Here is part 2:: Grid Drawing. Here’s part 3: Still Lifes

If you have any questions, leave a comment! You can also email me at jobs@irishopp.com (work email) or aiai-iris@hotmail.com (personal email).

FZD FAQ: Is FZD a good school? Is it worth it?

My Graduation Wall.

Take-away: FZD is great for some and horrible for others. If being a concept artist is your number one life goal, FZD will be awesome. The teachers are helpful if you work first and ask questions second.

Reading Time: 4 minutes.

This is a FAQ of the questions I get asked most often about FZD. I also have a post about applying and getting into FZD. It doubles as a review of the school!

1. How did it work out for me?

The FZD program was great and I’m working freelance now (busy busy busy). Oh, I also got married to a fellow FZD student. Going to the school was the best decision ever!
My freelance stuff is a bunch of small jobs, I’m not comfortable yet. I’m also doing marketing art, product design and illustration besides concept art.

2. Will I have a job after going to FZD?
Maybe. You do not have a guarantee of a job. It’s overall positive – fellow class mates get hired one by one. Even the student that was struggling the most got a job in-house.
But that’s not everyone. You’ll have to job hunt and keep crafting.
Feng told us that the average graduate has to apply 200 times before landing a good job. It seems a lot less, but maybe the average gets skewed by a few graduates having a hard time.

Creature design. FZD, term 02.

For me, without the school I would have 100% guarantee of unemployment (I tried to get commissions before FZD and landed a total of two times $20 bucks). At the moment of writing,  I’ve got three ongoing projects. Prices:
 1. open-ended illustration project, currently just crossed $1k.
2. a $500 product design project
3. a $750 illustration project

…I should be drawing instead of writing this post.

Anyway.
So yeah, the before-and-after is damn spectacular for me. But you see that it ain’t big bucks either. On top of that I hesitate to work hourly. I’m still slow.

3. What are classes like?
There’s a boatload to say about FZD. Have you read Alex Jessup’s post about his experience? Here’s an excerpt:

The workload is killer. What’s your studying style? Do you crunch and then crash or do you work with a steady daily schedule? People will brag about not sleeping, but then miss a full day when their body crashes. It could work for you, it might not.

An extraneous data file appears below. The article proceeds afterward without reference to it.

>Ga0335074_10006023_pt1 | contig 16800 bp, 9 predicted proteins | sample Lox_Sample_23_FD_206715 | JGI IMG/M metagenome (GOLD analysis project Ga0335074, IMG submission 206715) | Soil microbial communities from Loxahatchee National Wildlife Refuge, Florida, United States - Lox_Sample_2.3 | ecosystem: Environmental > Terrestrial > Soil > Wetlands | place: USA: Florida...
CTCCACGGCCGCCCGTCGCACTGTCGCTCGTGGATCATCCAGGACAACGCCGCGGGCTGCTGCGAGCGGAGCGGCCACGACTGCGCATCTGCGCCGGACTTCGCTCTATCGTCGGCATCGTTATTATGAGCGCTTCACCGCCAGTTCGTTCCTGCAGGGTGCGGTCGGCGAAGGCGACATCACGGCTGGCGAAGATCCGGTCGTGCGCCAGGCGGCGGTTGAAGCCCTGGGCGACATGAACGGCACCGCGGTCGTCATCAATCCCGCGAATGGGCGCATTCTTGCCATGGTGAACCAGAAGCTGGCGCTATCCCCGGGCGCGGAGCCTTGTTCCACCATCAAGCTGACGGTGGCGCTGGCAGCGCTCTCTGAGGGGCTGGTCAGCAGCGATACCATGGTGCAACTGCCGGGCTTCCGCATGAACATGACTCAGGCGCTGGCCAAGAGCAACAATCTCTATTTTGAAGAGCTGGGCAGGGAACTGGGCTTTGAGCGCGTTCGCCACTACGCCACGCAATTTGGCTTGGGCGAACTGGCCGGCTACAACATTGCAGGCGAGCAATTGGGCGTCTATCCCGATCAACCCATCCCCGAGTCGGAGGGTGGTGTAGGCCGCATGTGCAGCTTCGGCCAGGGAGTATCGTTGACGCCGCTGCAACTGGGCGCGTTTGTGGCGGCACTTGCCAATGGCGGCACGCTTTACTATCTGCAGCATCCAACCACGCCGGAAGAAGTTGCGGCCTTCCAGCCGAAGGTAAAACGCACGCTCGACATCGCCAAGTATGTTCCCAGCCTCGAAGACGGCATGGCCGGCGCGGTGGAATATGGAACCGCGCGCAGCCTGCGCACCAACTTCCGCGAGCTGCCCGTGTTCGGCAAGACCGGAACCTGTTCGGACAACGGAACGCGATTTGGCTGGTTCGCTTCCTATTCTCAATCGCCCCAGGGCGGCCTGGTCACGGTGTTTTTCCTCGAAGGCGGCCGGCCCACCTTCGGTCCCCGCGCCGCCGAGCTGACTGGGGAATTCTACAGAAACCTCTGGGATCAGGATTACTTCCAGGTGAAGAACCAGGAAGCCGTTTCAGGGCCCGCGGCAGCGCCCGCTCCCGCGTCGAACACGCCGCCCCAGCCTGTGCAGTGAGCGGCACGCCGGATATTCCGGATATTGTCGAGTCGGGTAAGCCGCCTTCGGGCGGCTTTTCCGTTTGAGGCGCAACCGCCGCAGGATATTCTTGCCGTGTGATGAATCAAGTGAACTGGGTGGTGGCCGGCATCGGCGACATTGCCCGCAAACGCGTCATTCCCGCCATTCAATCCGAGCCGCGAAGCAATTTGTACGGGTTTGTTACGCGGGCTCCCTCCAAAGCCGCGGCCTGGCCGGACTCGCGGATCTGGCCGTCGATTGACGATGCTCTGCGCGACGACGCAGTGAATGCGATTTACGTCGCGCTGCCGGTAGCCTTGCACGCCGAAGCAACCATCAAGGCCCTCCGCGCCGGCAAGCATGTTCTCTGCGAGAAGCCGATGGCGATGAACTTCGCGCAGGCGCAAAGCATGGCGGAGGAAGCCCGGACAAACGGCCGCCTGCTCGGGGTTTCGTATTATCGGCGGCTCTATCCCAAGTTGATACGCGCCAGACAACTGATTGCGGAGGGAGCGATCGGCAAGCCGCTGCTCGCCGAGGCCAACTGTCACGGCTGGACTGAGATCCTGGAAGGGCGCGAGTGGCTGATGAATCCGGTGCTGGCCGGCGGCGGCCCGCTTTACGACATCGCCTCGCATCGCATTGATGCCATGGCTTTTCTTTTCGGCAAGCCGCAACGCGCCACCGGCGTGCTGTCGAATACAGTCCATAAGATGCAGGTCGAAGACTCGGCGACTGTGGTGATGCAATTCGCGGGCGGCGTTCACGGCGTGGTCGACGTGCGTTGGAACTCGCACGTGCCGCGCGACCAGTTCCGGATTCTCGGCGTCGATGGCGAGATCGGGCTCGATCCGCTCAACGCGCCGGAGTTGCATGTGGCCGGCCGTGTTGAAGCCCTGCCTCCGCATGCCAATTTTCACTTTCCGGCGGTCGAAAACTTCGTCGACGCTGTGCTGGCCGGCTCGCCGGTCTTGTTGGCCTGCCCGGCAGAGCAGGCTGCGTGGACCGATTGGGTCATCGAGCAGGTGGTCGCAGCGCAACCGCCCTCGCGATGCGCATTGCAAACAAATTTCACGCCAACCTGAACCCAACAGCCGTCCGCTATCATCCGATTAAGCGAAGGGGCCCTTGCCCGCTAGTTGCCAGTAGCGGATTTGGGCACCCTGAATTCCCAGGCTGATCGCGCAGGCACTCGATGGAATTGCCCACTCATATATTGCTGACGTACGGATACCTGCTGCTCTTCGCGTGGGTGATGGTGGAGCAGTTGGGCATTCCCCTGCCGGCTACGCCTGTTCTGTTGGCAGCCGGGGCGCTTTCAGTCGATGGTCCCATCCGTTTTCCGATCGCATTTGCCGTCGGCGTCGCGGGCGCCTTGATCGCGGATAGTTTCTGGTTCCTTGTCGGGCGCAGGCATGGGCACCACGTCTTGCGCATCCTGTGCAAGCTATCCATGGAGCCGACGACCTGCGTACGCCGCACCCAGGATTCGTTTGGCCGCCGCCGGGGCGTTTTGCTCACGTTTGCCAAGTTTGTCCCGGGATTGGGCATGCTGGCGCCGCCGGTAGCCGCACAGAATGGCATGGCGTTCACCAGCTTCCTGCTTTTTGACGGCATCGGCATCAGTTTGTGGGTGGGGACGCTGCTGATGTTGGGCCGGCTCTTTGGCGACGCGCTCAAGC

The workload will be your strength when job hunting – being fast in delivering. Speed is still a weakness of mine, so I rely on communication as my personal strength.

4. Is it true that the teachers don’t help you?
Have you come across the angry internet guy hating on the teacher? I felt the opposite – everyone was so damn kind and helpful. Why the difference? You have to show effort first.
If you have questions, show the teacher your failed attempts. Be respectful, for example by arriving on time.

Two side notes:

  1. People compare the school’s curriculum to Scott Robertson’s books (How to Draw & How to Render). Let me add some nuance: Scott Robertson is the theory, and FZD is the practice. The school showed me how to apply the techniques and then made me do a ton of exercises.
  2. Teachers change frequently. At the moment, Feng doesn’t teach personally anymore. His replacement, Charles, is a splendid dude though.

5. Is FZD a good school? Is it the right school for me?
I had all those questions before going. Will it be worth it? Can I handle the work? Am I good enough?
To know whether you will fit in the school, just ask one thing. Is becoming a concept artist your number one life goal? Yup? Then you’re good. You can have doubts, worries and insecurities. It doesn’t matter. All you need is that drive that this is what you want. You would be unhappy and die full of regrets if you don’t pursue this in your lifetime. A burning inside telling you that you want to work the very hardest that you can. That does not mean being confident. That means being ready to fight despite feeling scared.
You doing your research is already a good sign. Some people were surprised to find out what the school was like!

Vehicle/Creature design. FZD, term 03.

How do you figure out whether you have that obsession? It keeps haunting you. Maybe it’s only a small voice. For example, this blog is an obsession of mine. I decided to not spend time on it. I just went to FZD, now it’s time to focus, yaddayadda. You know, tackle my freelance career first.
But every single day, I thought about posting here. That’s 714 days between now and the last text post. Every single day. I tried to push it away. It’s time to draw, goddammit! Until I finally caved. I simply didn’t have peace without working on it. That’s obsession. And I feel the same about concept art.  A day without drawing and I’m itching and aching.

The school was good for me – I had fun, made friends and it launched my career. At the same time, I don’t recommend the school or a concept art career to anyone. It’s so damn competitive. It will kill you if you don’t love it.

Boom. What other questions do you have? You can use my work email jobs@irishopp.com or my personal email aiai-iris@hotmail.com.

Have a happy day! 🙂